Forum for Science, Industry and Business

Sponsored by:     3M 
Search our Site:

 

Breast cancer patients with BRCA gene diagnosed almost 8 years earlier than generation before

12.09.2011
Findings could potentially impact counseling, screening of women with BRCA mutation

Women with a deleterious gene mutation are diagnosed with breast cancer almost eight years earlier than relatives of the previous generation who also had the disease and/or ovarian cancer, according to new research from The University of Texas MD Anderson Cancer Center.

The findings, published online in Cancer and updated since first presented at the 2009 Breast Cancer Symposium, could have an impact on how women at highest risk for the disease are counseled and even screened in the future, explained Jennifer Litton, M.D., assistant professor in MD Anderson's Department of Breast Medical Oncology.

"In our practice, we've noticed that women with a known deleterious BRCA gene mutation are being diagnosed earlier with the disease than their moms or aunts," said Litton, the study's first author. "With this study, we looked at women who had been both treated and had their BRCA testing at MD Anderson to determine if what we were seeing anecdotally was consistent scientifically, a phenomenon known as anticipation."

It's estimated that five to 10 percent of all breast cancers are associated with either the BRCA1 or 2 mutation, both of which are associated with an increased risk for breast and ovarian cancers. According to the American Cancer Society (ACS), women with BRCA1 or 2 have a 60 percent lifetime risk of developing breast cancer, compared to a 12 percent risk for women in the general population.

Given their greater risk, women with known BRCA mutations and/or whose mothers and/or aunts from either side of the family have the mutation are screened beginning at age 25. In 2007, as a complement to mammography, ACS guidelines added Magnetic Resonance Imaging (MRI) in the surveillance of these women at highest risk, as MRI is thought to catch smaller tumors even earlier. Consideration of prophylactic mastectomies is also a component of their surveillance, said Litton.

"Currently, BRCA positive women are counseled to start screening by 25 years, or five to ten years earlier than their youngest affected family member. However, our findings show that we may need to continue to follow these trends with future generations, and make changes accordingly in order to best advise and care for women at greatest risk," Litton said.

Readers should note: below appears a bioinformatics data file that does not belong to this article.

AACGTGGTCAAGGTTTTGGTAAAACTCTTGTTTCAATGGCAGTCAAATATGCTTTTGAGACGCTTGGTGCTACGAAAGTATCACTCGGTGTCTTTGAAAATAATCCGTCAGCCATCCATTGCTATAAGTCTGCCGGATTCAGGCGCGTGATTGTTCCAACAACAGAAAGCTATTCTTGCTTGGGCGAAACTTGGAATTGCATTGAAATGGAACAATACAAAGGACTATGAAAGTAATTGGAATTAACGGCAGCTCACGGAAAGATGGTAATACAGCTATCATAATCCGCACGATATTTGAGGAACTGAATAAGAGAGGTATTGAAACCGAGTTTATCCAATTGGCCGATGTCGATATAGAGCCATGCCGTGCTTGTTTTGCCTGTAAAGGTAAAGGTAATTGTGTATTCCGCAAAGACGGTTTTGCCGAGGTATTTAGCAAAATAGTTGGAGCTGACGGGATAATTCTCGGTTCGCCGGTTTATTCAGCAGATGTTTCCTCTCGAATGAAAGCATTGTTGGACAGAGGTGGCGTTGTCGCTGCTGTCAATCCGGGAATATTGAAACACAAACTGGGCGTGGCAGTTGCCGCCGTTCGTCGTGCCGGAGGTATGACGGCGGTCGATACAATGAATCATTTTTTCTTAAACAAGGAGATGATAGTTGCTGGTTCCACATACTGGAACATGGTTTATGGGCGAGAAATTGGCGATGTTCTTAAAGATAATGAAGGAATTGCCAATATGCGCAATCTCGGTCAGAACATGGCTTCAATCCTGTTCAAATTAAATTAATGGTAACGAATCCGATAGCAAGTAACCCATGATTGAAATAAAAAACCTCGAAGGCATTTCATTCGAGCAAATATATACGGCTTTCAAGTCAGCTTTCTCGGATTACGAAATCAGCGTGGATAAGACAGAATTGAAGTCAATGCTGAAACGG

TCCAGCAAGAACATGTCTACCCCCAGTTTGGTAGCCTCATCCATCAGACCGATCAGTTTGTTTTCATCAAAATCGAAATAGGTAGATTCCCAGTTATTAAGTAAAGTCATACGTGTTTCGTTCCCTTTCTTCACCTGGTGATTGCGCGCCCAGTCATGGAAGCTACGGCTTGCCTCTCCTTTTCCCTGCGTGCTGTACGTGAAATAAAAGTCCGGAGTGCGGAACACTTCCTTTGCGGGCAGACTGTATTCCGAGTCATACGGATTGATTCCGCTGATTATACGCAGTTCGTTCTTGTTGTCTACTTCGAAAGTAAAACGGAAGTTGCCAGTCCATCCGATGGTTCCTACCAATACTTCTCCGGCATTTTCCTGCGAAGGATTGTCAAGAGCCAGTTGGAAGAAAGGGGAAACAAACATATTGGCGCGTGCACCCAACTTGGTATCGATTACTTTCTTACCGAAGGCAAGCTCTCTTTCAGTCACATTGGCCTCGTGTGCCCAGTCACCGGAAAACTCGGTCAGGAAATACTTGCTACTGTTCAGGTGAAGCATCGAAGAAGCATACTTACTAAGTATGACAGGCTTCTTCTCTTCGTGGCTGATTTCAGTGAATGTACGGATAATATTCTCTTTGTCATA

For the retrospective study, the researchers identified 132 BRCA positive women with breast cancer who participated in a high-risk protocol through MD Anderson's Clinical Cancer Genetics Program between 2003 and 2009. Reviewing each woman's pedigree (family tree), 106 were found to have a female family member in the previous generation who also had a BRCA-related cancer, either breast or ovarian. Age at diagnosis, location of mutation and birth year were recorded in both the older (gen1) and younger (gen2) women.

The study found that in gen2, the median age of diagnosis was 42, compared to age 48 in gen1. In comparing generations within a family, the median difference was six years. By using new mathematical models to evaluate for anticipation, the difference in age between generations was 7.9 years.

"These findings are certainly concerning and could have implications on the screening and genetic counseling of these women," Litton said. "In BRCA positive women with breast cancer, we actually might be seeing true anticipation -- the phenotype or cancer coming out earlier per generation. This suggests more than the mutation could be involved, perhaps lifestyle and environmental factors are also coming into play."

The research reconfirms that women with BRCA mutations should continue to be screened per the guidelines - mammography, MRI and consideration of prophylactic surgeries - yet perhaps with increased suspicion and even at an earlier age, said Litton, who notes that the addition of MRI screening may account for some of the change in diagnosis seen in the study.

Further analysis is needed given the relatively small number of women in the cohort and the possibility of recall bias, as the gen2 women were providing their family histories, Litton explained. As follow up study, Litton plans to look into biological basis for potential earlier diagnosis.

The study was funded by the Nellie B. Connally Breast Cancer Research Fund.